Encyclopedia of Religion
and Society

William H. Swatos, Jr. Editor

Table of Contents | Cover Page  |  Editors  |  Contributors  |  Introduction  |  Web Version


Momentarily, secular religion may seem to be paradoxical or even an outright contradiction in terms. Does not secular mean the opposite, or absence, of religion? (Is that, indeed, not confirmed by its incorrigibly adjectival status—even when converted into cultural secularity or ideological secularism? ) Is not the phrase, at best, eschatological: looking forward to the day when, either the whole of "the earth is the Lord's" and there will be "no [need of a] temple in the city [of God]"; or else when religion is abolished and secularity rules the world?

Yet this is based upon, if not an ethnocentric then a "temperocentric" view of religion: that of the "early modern" period. True, secular can be defined with remarkable ease: as the opposite of religion (whatever that is, in any particular situation). Thus religion refers to a whole way of life, in small-scale societies (before that way is spelled out, for voluntary groups, in a religious Rule). Subsequently, in historical societies it refers to that willed program of commitment that is, ideally, expressed in the whole of life. When that program no longer takes the form of a traditional religion (as, for instance, in the case of humanism), then the program itself may be described as a "secular religion."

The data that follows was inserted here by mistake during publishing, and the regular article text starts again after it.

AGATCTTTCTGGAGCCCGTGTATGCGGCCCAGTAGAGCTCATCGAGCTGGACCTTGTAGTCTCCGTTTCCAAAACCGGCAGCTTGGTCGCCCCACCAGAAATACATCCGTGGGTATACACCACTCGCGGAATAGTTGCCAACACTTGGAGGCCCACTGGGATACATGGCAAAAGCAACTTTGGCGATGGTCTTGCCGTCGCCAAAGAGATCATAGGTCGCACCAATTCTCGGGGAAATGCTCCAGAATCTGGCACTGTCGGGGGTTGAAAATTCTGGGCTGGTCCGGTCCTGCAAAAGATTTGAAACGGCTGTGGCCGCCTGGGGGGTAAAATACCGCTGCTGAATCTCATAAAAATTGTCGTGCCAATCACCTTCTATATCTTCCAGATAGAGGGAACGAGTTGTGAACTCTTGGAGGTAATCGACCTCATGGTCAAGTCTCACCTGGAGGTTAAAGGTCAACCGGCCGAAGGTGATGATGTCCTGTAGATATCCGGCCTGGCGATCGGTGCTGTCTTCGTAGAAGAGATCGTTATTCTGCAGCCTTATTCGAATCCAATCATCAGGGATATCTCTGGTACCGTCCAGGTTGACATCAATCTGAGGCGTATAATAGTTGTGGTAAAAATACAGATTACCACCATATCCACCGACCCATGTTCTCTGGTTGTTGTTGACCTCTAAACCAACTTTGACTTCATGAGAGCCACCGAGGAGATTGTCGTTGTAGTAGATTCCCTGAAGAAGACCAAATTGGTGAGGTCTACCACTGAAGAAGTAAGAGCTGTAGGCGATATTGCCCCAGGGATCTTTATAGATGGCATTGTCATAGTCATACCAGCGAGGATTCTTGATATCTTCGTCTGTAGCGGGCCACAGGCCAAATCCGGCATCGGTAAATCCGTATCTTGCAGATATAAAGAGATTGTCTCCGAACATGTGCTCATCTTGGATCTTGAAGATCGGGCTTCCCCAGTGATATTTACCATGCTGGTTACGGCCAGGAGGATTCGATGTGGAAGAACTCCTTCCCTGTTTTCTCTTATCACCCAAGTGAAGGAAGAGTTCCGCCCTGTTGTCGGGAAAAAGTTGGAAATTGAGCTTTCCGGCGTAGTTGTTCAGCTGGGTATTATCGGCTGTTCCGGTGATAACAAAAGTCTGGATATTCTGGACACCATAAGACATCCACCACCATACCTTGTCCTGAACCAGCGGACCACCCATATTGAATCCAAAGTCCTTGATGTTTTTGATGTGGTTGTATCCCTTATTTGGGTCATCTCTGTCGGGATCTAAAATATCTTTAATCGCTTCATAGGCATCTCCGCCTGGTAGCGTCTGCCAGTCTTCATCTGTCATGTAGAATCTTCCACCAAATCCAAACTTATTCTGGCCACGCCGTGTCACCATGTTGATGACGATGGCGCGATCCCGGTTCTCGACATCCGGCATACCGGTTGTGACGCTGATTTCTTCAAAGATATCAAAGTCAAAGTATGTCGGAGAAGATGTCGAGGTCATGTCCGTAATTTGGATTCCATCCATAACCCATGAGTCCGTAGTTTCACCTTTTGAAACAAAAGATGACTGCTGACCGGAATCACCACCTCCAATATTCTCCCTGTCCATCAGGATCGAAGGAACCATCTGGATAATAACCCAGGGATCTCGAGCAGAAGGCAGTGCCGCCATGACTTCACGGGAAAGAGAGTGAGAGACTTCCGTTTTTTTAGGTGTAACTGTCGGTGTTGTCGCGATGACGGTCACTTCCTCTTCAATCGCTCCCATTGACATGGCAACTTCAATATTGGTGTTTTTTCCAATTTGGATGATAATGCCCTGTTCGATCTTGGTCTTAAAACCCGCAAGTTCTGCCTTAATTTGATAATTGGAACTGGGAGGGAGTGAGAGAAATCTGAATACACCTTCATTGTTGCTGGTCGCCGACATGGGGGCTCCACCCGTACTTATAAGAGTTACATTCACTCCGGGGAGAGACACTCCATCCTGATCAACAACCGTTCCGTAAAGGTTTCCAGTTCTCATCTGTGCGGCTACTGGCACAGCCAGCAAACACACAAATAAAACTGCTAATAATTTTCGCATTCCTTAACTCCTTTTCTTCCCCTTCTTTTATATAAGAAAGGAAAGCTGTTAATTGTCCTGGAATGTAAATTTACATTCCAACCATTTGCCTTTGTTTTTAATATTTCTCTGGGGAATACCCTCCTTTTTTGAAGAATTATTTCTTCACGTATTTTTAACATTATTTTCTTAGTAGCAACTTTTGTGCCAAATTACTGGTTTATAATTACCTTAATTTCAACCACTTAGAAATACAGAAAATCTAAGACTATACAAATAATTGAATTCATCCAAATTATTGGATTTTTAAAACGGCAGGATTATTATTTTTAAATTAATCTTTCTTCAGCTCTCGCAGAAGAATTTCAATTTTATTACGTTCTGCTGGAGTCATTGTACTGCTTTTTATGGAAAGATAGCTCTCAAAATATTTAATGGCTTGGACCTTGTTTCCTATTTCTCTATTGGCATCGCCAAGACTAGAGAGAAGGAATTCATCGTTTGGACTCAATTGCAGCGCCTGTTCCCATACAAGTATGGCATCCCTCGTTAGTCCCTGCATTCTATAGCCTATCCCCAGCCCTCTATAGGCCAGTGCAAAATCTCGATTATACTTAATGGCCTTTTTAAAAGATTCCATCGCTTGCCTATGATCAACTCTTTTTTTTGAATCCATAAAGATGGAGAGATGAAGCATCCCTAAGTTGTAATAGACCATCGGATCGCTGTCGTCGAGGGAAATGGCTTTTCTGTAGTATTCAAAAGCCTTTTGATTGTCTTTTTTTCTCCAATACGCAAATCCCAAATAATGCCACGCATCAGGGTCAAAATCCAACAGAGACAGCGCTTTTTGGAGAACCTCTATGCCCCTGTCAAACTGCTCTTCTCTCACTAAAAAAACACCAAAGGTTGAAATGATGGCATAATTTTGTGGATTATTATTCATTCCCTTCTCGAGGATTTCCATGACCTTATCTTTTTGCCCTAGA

"Secular religion" is, therefore, a natural way of describing ordinary human life: either as that way of life that is expressed in religion, or as that way of life in which religion is expressed. The conceptual need to reestablish the secular ramifications of what appertains to a religious order, or to a hierarchical church, or to a transcendent sacred, only proves the symbiotic relationship of the religious and the secular. Thus even a "secular" form of religion will still need its "extramural" forms of expression—if it is to be called a religion at all.

The choice of examples of "secular religions" will depend upon the observer's estimate of actors' motivations. The invention, or the use, of religious look-alikes for ends that were authentic to the initiators, as in Comtism or Freemasonry, is one thing. Their use for purposes of manipulation, as in political religions, is another.

Edward I. Bailey


A. Bergesen, The Sacred and the Subversive (Storrs, Conn.: Society for the Scientific Study of Religion, 1984)

A. Bergesen, "Beyond the Dichotomy of Secularity and Religion," Journal of Oriental Studies 26, 1(1987)

J. G. Davies, Every Day God (London: SCM, 1973)

H. Fingarette, Confucius (New York: Harper, 1972)

P. Nathanson, Over the Rainbow (Albany: SUNY Press, 1991)

M. Rousseau and C. Gallagher, Sex Is Holy (Shaftesbury, U.K.: Element, 1986)

H. W. Turner, "A Model for the Structural Analysis of Religions in Relation to the Secular," Cahiers des Religions Africaines 3(1969):173-197

P. C. Vitz, Psychology as Religion (Grand Rapids, Mich.: Eerdmans, 1977)

M. Zeldin, "The Religious Nature of Russian Marxism," Journal for the Scientific Study of Religion 8(1969):100-111.

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